Nonalcoholic Fatty Liver Disease in women with polycystic ovary syndrome

24 Oct 2022

Nonalcoholic fatty liver disease (NAFLD) is now one of the main causes of liver disease in the world, with an ever increasing prevalence, such as to consider this etiology as the most widespread in the coming years [1]. It is now well known that NAFLD is associated with many other pathologies of metabolic origin. In fact, the presence of NAFLD is often associated with diabetes, obesity, metabolic syndrome, as well as with an increased cardiovascular risk [2]. For this reason, although not yet in the guidelines of international associations, many data support the use of non-invasive tests for the diagnosis of liver fibrosis in diabetic patients [3]. Despite the growing attention to this disease, however, there are other diseases that appear to be associated with the development of NAFLD but are currently less considered. This is the case, for example, of polycystic ovary syndrome (PCOS).

PCOS is one of the most common reproductive, endocrine, and metabolic disorders in women of reproductive age, with a prevalence of 4-21% [4] and it is caused by excessive androgens production and ovarian dysfunction. The relationship between PCOS and NAFLD has been known since 2005, and nowadays the prevalence range for NAFLD in PCOS is estimated between 14.5% and 77%. The relationship between these two conditions seems to be linked to three factors:

1) Hyperandrogenemia, one of the main characteristics of PCOS. Chronic androgen overload leads to insulin resistance and hepatic steatosis by affecting mitochondrial function and de novo lipogenesis. Moreover, it increases the pro-inflammatory state upregulating the expression of interleukins and other inflammation markers such as IL-6, TNF-α, MCP-1, and IL-1β;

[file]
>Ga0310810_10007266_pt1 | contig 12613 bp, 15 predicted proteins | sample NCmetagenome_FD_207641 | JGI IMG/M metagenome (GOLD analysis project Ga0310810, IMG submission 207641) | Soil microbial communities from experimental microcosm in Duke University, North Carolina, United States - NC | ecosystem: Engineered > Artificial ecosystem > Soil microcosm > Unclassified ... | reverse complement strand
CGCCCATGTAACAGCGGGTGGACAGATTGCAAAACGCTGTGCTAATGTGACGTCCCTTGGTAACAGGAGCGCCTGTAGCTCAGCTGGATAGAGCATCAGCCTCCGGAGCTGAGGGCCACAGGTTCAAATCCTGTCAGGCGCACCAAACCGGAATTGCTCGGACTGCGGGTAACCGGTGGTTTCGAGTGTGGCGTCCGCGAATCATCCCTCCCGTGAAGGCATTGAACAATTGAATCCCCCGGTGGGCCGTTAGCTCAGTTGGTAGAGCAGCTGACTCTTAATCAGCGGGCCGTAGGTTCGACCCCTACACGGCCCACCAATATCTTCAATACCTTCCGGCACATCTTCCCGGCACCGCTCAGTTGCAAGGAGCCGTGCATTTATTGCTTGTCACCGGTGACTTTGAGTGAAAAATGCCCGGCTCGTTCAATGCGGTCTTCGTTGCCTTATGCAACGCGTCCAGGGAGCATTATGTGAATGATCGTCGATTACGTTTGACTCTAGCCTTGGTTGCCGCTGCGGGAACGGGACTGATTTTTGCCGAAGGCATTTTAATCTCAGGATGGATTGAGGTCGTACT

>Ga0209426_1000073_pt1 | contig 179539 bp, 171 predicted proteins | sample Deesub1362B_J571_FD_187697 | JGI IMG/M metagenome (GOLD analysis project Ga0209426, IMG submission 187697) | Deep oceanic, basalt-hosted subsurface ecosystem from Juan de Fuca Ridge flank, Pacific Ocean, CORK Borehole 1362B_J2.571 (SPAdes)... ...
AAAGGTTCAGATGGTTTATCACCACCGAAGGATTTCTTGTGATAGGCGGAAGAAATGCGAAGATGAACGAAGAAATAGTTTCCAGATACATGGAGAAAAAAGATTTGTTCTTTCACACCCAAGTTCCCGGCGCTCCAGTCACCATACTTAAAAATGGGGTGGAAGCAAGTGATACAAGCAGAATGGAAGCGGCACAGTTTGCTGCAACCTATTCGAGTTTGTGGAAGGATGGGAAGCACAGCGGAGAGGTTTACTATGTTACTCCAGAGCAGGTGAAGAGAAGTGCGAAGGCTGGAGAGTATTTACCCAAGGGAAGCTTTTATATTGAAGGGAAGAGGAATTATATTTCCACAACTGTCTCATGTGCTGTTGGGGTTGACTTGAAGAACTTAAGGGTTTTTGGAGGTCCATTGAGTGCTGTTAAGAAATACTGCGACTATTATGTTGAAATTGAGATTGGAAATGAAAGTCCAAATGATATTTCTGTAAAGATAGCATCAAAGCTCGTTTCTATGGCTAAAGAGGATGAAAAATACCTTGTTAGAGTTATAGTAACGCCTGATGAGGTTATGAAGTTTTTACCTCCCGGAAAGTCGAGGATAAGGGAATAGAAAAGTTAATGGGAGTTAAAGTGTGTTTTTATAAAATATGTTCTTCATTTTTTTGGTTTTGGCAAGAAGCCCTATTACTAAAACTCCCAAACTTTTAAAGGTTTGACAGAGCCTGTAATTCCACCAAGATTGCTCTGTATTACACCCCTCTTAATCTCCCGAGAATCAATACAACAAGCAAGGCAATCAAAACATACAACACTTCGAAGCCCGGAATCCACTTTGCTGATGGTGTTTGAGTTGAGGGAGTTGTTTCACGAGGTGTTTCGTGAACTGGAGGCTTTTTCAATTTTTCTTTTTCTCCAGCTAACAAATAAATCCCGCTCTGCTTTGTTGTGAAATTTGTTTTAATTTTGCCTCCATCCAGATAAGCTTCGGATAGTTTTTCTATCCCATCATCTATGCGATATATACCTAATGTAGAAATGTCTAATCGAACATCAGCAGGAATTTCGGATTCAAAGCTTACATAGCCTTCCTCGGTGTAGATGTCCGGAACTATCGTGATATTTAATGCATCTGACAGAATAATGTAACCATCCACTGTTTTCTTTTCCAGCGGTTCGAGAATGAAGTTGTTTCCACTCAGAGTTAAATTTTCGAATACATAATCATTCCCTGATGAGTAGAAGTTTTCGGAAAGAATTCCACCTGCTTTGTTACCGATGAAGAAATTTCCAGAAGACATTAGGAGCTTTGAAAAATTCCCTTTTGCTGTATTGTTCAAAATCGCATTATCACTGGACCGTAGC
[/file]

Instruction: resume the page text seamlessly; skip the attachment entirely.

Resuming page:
2) Insulin resistance, that is increased in women with PCOS due to alterations of the insulin signaling pathway and is worsened by hyperandrogenemia;

3) Obesity, which is very common in women with PCOS with a prevalence of about 70%. Weight gain in PCOS is strictly related to the lipolytic function of androgens on adipocytes. Moreover, testosterone stimulates the release of non-esterified fatty acids from visceral adipocytes in the body leading to the accumulation of local adipose tissue, especially in the abdomen.

A recent study by Lavor et al. tried to evaluate the association between NAFLD and PCOS through non-invasive tests. They evaluated 50 women with PCOS and confronted them with 50 healthy subjects.

Patients with PCOS were more frequently obese, with greater abdominal circumference and worse levels of triglycerides and HDL cholesterol than the control group. Moreover, patients with PCOS showed more frequently insulin resistance calculated with the HOMA index than the control group (18% vs 0%, p=0.003). Despite that, there was no significant difference in liver fibrosis (with share wave elastography) or in steatosis (diagnosed with abdominal ultrasound) between the two groups [5]. Another study by Petta et al. used hepatic steatosis index and FIB-4 score to assess the prevalence of steatosis and fibrosis in 202 women with PCOS and 101 age-matched controls. Even in this population, women with PCOS had higher body mass index, greater waist circumference and worse levels of triglycerides and HDL cholesterol than the control group. Steatosis was observed in 68.8% of patients with PCOS and 33.3% of controls (p<0.001). As far as fibrosis is concerned, no patient had a severe hepatic fibrosis, but FIB-4 was associated with higher waist circumference, lower HDL, altered insulin sensitivity and higher androgen levels [6].

Further studies are needed to confirm the role of non-invasive tests in this field. However, the relationship between PCOS and NAFLD is clear, therefore it is important to assess the risk of developing liver disease in this population.


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